We all know how important social media has become to running a successful business, and a recent LinkedIn study has revealed that just over 80% of small to medium sized businesses use it as a promotional tool.
Time can be a precious commodity to a small business, especially if you are running it with a very small and dedicated team of people, or even operating as a sole-trader. The time allocated towards social media promotions has to be effective, or else it will simply be time wasted that would be better spent elsewhere within the business.
The problem that faces a small business owner is having a strategic approach that will prove effective, because attracting plenty of likes and shares does not always result in an increase in your sales. Social media trends are an ever-shifting target, so makes it even harder to pin down a single sales and marketing strategy that consistently works every time.
Small business owners also worry that they are not doing enough promotion via social media sites, and with so many platforms to choose from, they can often target too many sites and spread themselves too thinly to be effective on any single platform.
If you are becoming a little overwhelmed with your social media efforts, then these tips may help you to focus, and to re-evaluate your time to spend it more effectively.
Back to basics:
When you started up your business, where did you begin? Was it in your garden shed? A spare bedroom? Your kitchen? A home office? No matter where you started from, your started small right? You began something tiny and you built it up over time.
This principle holds true for building your business band on social media too. When you started out you didn’t run out and hire a huge business premises, or rent out several empty high street shops. This is why you should never jump in and flood every social media platform available all at the same time either.
Depending on the type of business you run, you have to consider which social media site would suit your style the best. Very visually stimulating businesses such as fashion, shoes, clothing, and cake design for example, would do very well on Facebook and Pinterest to start with. Once these channels have become well established, then you can consider extending your reach by including Twitter and YouTube. The idea is to not spread yourself too thinly – you don’t have to be active on every single social media site out there!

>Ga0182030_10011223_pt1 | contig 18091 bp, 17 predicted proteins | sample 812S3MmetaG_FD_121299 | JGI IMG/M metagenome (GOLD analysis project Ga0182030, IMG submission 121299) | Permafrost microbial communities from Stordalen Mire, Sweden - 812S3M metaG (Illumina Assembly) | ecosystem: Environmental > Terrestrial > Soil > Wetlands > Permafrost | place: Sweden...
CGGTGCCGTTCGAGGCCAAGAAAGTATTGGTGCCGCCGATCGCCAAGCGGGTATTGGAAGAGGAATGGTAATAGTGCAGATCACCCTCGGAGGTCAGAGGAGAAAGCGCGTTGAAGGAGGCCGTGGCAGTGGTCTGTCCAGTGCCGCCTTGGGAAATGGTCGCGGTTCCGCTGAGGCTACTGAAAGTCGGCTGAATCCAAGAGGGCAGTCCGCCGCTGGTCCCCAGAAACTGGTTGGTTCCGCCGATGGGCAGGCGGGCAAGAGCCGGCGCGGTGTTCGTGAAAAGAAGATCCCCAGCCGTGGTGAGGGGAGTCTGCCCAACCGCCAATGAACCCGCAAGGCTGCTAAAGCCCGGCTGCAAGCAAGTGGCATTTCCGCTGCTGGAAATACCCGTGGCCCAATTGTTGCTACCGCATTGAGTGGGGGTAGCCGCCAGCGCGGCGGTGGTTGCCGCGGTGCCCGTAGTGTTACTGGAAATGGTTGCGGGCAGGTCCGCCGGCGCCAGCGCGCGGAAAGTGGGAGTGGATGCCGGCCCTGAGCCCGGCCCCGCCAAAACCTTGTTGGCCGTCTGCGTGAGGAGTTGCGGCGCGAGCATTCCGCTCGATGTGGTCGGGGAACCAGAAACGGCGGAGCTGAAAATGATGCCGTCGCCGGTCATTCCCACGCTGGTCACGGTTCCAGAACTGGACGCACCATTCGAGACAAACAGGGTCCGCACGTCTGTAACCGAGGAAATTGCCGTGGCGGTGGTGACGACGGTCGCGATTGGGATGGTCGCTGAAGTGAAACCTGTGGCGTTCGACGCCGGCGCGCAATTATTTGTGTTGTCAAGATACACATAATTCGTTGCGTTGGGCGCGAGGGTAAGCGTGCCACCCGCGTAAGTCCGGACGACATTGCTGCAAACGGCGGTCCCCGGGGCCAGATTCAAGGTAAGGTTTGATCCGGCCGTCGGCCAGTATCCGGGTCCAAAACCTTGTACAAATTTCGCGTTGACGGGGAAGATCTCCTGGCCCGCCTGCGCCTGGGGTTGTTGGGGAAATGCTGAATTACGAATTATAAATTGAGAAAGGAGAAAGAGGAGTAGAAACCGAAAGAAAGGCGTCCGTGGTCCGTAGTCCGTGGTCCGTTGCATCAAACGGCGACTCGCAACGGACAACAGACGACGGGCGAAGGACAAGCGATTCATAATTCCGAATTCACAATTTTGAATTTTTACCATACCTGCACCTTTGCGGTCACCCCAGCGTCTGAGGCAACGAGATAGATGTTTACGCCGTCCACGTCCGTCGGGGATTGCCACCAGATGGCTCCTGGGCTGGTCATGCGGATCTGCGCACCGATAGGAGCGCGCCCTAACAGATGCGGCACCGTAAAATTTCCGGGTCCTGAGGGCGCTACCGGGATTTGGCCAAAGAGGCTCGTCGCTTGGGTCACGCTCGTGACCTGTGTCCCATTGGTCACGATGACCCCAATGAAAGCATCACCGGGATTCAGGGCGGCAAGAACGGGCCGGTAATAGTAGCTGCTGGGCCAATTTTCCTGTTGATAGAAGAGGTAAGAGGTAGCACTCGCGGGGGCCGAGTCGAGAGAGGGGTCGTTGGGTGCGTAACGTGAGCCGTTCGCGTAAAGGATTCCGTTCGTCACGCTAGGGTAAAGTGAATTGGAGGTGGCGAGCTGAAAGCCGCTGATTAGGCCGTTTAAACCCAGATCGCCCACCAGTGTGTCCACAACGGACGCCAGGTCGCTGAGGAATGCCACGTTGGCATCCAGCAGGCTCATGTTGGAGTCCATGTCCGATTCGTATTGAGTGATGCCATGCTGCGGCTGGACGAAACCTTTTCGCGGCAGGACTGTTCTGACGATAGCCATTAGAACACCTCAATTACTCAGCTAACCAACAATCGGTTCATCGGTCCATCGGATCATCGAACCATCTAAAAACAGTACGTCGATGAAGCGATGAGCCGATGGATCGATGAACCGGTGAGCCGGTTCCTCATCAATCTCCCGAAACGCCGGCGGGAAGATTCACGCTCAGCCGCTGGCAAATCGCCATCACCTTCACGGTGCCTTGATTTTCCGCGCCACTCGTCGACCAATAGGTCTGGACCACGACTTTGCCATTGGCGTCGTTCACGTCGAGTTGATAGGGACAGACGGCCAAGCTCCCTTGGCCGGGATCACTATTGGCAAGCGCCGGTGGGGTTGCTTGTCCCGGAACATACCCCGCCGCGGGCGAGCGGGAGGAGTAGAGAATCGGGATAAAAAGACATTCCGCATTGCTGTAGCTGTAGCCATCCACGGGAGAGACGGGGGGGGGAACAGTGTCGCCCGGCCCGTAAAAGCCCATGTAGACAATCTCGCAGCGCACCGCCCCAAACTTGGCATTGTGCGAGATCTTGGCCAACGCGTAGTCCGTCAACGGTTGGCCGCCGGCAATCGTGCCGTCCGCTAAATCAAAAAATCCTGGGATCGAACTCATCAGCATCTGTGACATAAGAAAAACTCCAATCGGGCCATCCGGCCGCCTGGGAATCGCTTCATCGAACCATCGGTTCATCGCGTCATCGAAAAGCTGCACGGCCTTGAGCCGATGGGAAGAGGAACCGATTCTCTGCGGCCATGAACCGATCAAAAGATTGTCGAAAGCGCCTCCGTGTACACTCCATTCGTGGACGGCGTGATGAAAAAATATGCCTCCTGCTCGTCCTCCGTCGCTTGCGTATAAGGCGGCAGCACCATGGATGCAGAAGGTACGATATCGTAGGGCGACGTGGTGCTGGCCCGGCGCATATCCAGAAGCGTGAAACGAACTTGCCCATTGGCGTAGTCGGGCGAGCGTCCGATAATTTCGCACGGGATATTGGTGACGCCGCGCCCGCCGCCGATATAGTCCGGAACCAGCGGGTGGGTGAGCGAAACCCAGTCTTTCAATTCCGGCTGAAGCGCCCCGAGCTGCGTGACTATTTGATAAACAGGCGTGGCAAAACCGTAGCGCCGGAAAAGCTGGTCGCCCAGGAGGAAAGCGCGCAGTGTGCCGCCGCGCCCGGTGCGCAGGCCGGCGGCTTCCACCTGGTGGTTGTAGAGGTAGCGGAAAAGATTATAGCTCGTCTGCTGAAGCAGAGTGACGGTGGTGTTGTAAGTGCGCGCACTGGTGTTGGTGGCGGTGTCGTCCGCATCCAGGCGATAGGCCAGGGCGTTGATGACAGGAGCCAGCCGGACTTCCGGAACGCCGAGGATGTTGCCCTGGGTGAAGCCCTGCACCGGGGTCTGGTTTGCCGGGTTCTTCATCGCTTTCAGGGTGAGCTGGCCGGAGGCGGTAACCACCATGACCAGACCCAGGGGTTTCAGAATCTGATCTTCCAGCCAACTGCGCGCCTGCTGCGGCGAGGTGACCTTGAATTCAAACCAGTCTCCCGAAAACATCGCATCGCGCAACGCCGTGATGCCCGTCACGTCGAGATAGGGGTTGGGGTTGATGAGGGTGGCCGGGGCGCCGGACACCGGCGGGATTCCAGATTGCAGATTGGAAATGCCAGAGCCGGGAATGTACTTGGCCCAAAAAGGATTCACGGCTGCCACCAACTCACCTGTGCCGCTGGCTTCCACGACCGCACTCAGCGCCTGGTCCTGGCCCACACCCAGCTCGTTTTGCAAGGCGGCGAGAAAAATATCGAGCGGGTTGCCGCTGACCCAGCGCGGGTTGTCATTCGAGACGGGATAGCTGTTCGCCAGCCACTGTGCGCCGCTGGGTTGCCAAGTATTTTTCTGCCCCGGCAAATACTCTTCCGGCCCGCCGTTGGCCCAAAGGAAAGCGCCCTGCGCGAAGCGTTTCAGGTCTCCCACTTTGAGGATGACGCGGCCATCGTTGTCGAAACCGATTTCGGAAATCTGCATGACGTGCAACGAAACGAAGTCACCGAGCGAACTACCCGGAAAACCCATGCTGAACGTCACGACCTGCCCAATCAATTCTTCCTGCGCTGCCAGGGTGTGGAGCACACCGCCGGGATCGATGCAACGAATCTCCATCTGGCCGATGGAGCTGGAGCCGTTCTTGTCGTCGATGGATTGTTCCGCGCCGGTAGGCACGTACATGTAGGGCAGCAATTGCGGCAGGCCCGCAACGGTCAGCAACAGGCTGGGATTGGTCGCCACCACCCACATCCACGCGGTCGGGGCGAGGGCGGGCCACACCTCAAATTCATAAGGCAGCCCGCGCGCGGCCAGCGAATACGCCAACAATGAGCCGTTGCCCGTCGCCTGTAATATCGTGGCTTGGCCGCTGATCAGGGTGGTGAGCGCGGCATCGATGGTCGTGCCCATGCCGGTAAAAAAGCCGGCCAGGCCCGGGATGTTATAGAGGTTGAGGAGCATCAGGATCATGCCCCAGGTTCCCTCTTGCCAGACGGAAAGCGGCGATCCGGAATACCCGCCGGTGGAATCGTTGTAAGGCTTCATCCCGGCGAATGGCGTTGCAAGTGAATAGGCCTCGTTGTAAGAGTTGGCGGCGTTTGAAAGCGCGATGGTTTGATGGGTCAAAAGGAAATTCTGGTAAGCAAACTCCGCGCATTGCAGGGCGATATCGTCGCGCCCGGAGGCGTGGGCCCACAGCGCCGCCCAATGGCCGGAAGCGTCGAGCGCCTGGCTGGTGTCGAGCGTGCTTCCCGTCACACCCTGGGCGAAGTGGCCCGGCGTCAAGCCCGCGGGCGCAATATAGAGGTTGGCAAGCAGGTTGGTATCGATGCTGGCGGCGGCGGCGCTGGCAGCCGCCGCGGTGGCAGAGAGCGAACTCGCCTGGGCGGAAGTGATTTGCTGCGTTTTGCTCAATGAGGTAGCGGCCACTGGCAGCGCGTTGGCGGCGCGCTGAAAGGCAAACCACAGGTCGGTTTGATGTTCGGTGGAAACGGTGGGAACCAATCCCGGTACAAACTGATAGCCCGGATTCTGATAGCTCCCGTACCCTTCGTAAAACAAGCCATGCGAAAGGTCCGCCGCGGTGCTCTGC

Build it and they will come – maybe?
Getting yourself established on social media takes more than just signing up for an account. Just because you are there does not mean that people will naturally flock to you.
To attract people you need to be consistent. What brings people to your page and keeps them entertained are regular and interesting posts. Even if you have a very limited time budget allocated towards social media, try to aim for at least one good post per day on Facebook and your other main social media site, whichever that one is. If you are expanding into LinkedIn, then you can afford to do a weekly post that sums up your activity over the past 7 days.
You don’t need to allow yourself to drown in the social media sea, just having a paddle every day will be enough to make it a habit, but keep in mind that everything you post should be of high quality and value to engage your followers.
If you cannot do it, assign it to someone that can:
You may feel uncomfortable or out of place on social media, so rather than struggle to produce mediocre posts that are not hitting the mark, find someone from within your staff that could do the job better. You may well have your very own social media guru sitting on reception, or working in the parts department in a pair of overalls.
You could even have regular meet-ups where your staff brain-storm ideas for your next hash-tag promotion, or come up with ideas for a fun and engaging competition.
Think outside the box:
Even though you are in business to make money, your social media posts will not work if they are pure sales copy. To engage and delight your followers you need to think creatively. Hook onto hot topics in the news or trends that are buzzing on social media.
Be daring with your posts, but not inappropriate. Include your staff by posting photographs of them doing amusing things that you can hash-tag back to your brand. There is a current trend at the moment for the ‘what colour is this dress’ phenomenon where a black and blue dress can be seen as white and gold by a lot of people. You could have pictures of your staff in red dresses arguing over colours, for example.
Share your content across all platforms:
This is an important time-saver, especially where you have limited staff resources to dedicate to your promotions. Cross-posting is an easy way to ensure you are increasing your activity on all your social media sites without having to dedicate hours to creating content each day.
Although you may think you are doing enough by posting some fresh content every day, you will also need to have social media presence to let your followers know that you are a real person, and can respond quickly to comments and questions, or to solve problems that may arise with customers.
Good customer relationships will encourage positive feedback, and will result in your followers being more willing to like and share your content with their own social circles.
Hopefully these simple tips will help you manage your social media promotions to make them easier and smoother.
Leave a comment about what you do to make your time more effective.